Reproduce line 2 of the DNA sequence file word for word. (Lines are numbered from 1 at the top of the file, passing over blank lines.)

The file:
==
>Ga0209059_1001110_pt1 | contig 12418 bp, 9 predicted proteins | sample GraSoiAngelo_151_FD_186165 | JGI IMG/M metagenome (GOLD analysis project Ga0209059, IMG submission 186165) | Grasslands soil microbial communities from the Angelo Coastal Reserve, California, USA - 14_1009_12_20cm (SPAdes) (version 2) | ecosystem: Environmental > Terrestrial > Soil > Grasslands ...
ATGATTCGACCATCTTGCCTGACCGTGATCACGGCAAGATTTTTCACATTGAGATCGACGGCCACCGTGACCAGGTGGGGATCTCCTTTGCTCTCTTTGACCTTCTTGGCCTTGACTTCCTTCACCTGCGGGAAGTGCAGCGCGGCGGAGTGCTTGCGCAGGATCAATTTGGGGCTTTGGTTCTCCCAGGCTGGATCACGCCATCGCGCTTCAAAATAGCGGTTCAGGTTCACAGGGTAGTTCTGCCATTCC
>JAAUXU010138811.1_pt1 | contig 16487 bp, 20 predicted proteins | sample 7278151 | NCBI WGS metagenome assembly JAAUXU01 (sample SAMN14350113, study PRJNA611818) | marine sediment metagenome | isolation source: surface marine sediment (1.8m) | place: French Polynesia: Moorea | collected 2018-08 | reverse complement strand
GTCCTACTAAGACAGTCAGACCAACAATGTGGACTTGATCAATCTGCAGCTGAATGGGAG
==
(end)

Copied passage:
ATGATTCGACCATCTTGCCTGACCGTGATCACGGCAAGATTTTTCACATTGAGATCGACGGCCACCGTGACCAGGTGGGGATCTCCTTTGCTCTCTTTGACCTTCTTGGCCTTGACTTCCTTCACCTGCGGGAAGTGCAGCGCGGCGGAGTGCTTGCGCAGGATCAATTTGGGGCTTTGGTTCTCCCAGGCTGGATCACGCCATCGCGCTTCAAAATAGCGGTTCAGGTTCACAGGGTAGTTCTGCCATTCC